Call Us Today: 250.384.6091

Asbestos & Hazardous Risks

Beware Home Renovation Hazards

Most homes built prior to 1990 in Victoria contain numerous invisible health hazards. These hazards range from asbestos to mould and tend to be most harmful during the demolition phase of your renovation. Which is why in recent years WorkSafeBC has partnered with Victoria-area municipalities to require that a hazardous risk assessment be done before any work is performed in your home. You cannot get an inspection or a permit until this test is done. If you’re thinking of hiring workers yourself, failing to do the test may expose you to future compensation claims. And regardless of whether you’re a strata corporation or an individual, ignorance isn’t a defence.

Hazardous Materials Survey — What’s Included

Hazardous risk assessments vary by building type, but most older homes in Victoria are tested for the following hazards:

  • Asbestos-containing materials
  • Mould
  • Lead
  • Urea-formaldehyde foam insulation
  • PCBs
  • Mercury
  • Radon (and other radioactive materials)
  • Silica
  • Above or underground storage tanks
  • Ozone-depleting substances
  • Arsenic


Asbestos has now become the most common workplace killer in BC. It can be found in everything from insulation to vinyl floor tiles to drywall compound to building paper and duct tape. Protecting your family and our workers from the long-term effects of this hidden killer is our top priority. WorkSafeBC regulations require that all Asbestos-containing materials be removed or protected during a renovation and that the removal is done by a qualified contractor using approved procedures. Not only will this make your house safer for you and your family, but it will provide you with legal documentation that the threat has been removed should you choose to sell.

Where Can Asbestos Be Found in Your House?

There are still over a dozen applications where asbestos can be used in your home. Check out this guide from to see what you should watch out for. 


Mould (or mold)

WorkSafeBC provides guidelines for protecting workers from the hazards of airborne mould. Generally speaking, surface mould found on non-porous (metal, glass and hard plastics) and semi-porous (wood and concrete) materials can be cleaned and re-used. However, porous materials such as ceiling tiles, wallpaper, insulation, drywall, and carpets with more than a small area of mould contamination, should be removed and discarded.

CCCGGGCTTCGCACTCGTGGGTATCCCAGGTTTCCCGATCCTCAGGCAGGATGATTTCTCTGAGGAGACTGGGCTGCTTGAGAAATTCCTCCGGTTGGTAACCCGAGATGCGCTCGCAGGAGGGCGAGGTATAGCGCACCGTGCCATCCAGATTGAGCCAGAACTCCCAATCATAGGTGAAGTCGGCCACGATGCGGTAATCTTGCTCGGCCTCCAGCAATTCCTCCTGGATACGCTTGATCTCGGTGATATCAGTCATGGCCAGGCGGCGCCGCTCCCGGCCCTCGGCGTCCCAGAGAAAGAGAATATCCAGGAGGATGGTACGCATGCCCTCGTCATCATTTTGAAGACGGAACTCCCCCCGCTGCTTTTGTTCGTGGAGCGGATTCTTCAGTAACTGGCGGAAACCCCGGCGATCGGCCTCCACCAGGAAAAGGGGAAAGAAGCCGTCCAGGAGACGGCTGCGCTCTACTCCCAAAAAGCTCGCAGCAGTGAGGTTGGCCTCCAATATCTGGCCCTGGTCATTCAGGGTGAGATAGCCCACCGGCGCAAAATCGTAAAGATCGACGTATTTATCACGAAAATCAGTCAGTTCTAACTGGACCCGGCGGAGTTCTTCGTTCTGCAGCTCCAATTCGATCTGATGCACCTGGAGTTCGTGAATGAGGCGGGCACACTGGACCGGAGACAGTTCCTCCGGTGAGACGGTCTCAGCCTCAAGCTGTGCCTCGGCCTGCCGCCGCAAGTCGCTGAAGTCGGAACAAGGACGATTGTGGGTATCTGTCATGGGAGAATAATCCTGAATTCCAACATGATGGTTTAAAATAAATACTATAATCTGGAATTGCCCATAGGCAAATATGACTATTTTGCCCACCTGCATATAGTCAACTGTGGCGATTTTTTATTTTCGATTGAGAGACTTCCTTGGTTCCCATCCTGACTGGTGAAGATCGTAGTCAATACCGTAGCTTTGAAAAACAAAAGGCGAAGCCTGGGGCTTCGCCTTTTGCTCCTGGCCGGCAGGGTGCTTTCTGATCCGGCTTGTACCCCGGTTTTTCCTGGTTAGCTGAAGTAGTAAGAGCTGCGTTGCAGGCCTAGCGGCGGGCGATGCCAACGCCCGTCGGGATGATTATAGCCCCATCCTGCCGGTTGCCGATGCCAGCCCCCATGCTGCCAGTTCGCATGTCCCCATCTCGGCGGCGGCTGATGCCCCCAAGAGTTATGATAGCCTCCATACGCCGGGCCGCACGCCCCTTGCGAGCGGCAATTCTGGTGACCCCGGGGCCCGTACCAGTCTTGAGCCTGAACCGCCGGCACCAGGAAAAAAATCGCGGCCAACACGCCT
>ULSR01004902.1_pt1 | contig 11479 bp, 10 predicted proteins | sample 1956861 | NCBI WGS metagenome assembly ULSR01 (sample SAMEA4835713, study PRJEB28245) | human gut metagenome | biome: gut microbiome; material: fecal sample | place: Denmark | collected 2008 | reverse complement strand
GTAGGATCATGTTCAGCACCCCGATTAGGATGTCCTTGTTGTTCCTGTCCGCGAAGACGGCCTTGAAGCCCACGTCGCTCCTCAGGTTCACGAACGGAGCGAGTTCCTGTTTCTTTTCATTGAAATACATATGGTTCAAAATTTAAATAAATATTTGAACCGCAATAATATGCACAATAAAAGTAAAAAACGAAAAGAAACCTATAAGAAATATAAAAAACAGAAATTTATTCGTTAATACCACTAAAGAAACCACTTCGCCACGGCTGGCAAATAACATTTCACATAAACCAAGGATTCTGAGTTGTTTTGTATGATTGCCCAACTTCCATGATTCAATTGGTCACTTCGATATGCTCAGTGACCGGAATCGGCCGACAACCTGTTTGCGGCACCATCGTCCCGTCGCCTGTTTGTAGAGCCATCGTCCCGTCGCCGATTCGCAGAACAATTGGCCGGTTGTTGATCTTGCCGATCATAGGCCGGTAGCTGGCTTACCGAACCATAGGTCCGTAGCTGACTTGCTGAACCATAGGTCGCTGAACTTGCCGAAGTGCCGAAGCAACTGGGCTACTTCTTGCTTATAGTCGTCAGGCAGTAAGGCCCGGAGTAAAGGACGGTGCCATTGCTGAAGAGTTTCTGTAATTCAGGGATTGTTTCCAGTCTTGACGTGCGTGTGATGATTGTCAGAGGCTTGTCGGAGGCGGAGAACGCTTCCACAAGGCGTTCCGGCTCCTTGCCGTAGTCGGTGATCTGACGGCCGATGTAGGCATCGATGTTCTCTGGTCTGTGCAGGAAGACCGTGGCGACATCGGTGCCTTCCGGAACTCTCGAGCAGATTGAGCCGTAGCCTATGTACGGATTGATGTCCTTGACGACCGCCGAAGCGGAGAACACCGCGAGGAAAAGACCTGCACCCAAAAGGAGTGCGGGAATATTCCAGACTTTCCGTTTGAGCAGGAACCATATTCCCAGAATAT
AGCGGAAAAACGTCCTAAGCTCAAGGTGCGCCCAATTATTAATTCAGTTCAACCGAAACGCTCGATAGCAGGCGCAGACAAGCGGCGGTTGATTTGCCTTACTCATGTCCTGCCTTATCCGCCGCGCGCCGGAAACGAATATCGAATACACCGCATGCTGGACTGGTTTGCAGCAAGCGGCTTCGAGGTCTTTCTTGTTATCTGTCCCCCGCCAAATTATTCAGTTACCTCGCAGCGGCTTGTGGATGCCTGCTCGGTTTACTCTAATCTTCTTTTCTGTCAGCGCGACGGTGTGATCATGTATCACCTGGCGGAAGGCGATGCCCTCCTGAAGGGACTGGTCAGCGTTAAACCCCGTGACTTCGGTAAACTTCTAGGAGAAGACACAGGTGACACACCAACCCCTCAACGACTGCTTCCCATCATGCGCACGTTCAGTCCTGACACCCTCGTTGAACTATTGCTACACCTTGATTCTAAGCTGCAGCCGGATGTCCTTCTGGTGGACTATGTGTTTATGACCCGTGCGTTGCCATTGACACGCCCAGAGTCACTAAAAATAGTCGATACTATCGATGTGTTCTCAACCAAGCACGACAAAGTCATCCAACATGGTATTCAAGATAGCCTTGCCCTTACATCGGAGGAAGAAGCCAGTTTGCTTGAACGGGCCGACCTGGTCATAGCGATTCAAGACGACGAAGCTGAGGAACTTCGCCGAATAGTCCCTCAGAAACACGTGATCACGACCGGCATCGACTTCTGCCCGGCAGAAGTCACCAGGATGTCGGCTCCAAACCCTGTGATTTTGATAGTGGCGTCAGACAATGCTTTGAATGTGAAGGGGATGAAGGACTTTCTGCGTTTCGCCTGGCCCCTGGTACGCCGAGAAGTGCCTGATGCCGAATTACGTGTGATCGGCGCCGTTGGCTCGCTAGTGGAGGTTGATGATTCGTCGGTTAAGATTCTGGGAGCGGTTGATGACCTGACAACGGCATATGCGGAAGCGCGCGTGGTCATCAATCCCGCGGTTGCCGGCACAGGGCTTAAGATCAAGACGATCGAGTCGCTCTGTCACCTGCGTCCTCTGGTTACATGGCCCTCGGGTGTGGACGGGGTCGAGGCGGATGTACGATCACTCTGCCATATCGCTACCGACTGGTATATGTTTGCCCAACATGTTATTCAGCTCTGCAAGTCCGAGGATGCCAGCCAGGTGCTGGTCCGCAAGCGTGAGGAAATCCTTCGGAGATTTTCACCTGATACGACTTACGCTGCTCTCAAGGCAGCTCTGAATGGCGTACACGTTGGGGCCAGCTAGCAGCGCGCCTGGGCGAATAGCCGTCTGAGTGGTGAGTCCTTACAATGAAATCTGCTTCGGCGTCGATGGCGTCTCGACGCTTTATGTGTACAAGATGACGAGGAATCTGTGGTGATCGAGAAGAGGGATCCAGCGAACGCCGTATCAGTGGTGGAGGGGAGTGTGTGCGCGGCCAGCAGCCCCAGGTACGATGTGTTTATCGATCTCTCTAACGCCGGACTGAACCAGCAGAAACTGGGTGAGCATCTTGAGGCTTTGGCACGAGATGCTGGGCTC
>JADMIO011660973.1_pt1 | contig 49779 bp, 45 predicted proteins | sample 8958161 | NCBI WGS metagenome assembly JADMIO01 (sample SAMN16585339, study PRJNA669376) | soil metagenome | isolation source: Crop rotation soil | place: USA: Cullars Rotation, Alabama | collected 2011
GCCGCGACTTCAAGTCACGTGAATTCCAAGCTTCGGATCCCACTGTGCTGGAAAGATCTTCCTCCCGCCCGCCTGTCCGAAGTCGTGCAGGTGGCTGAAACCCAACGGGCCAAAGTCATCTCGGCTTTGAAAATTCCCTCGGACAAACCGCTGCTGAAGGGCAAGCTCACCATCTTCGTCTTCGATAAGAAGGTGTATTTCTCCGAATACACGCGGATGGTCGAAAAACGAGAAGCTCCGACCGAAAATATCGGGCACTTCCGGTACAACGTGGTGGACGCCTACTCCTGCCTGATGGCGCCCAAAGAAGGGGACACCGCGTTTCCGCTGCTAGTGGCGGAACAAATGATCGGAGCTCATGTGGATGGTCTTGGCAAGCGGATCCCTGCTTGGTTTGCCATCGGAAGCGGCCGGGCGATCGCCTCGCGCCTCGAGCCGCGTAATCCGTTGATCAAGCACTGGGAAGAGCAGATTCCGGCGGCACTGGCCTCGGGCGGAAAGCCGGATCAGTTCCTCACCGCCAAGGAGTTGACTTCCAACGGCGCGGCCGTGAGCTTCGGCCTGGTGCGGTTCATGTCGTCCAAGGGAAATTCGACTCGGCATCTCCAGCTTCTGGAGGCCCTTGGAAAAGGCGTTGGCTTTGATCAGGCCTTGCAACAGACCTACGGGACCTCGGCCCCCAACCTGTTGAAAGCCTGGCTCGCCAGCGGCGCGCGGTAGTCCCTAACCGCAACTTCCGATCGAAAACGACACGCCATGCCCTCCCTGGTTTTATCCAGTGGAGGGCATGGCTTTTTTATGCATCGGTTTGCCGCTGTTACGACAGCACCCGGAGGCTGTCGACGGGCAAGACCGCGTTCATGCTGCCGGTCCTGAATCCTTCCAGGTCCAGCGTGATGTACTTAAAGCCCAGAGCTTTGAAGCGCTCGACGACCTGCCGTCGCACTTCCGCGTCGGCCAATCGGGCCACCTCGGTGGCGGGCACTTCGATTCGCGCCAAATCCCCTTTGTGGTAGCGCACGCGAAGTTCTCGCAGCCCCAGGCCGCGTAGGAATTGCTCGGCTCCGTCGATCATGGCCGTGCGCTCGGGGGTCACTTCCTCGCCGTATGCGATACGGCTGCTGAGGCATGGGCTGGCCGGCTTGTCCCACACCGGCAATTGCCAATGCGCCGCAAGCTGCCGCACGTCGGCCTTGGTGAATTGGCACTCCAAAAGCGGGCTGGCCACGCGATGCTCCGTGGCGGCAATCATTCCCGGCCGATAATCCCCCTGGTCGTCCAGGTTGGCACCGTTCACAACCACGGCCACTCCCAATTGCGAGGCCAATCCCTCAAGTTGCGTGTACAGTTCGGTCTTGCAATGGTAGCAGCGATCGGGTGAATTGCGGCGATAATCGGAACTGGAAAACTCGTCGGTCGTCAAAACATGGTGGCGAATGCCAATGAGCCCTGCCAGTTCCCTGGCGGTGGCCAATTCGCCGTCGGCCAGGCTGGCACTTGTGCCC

Older paints often contain lead as a pigment or preservative. You can be exposed to lead through ingestion, breathing, or absorbing it. Most houses prior to 1950 have had lead-based paint applied to the interior or exterior surfaces. Often lead paint of this era contained up to 40{4bde6e2d0b581b8fdbf0ed4feaed9bd20a230d9d44bb46c7450223ea626c7bd4} lead by weight. Paints made between 1950 and 1978 usually contained smaller amounts of lead. Paints often contain other heavy metals including mercury, arsenic and chromium.


Urea Formaldehyde Foam Insulation (UFFI) was banned in 1978. All such material was to have
been removed and replaced. Standard real estate agreements currently contain a “No UFFI”
clause and as a best management practice, all buildings containing UFFI should have the
material removed. UFFI is still found in many buildings in BC.


Fluorescent light fixtures can contain PCBs, a substance that is very toxic to humans. In rare cases, some older paints have been also known to contain PCBs, which must be properly disposed of.

The above are the most common aspects of the risk assessment.

Although we do not conduct the hazardous risk assessments ourselves, we can explain the process to you. We’ll also put you in touch with the right contractors and manage the process for you, taking the burden off your shoulders. If you’re looking for further information and resources, please feel free to get in touch with us.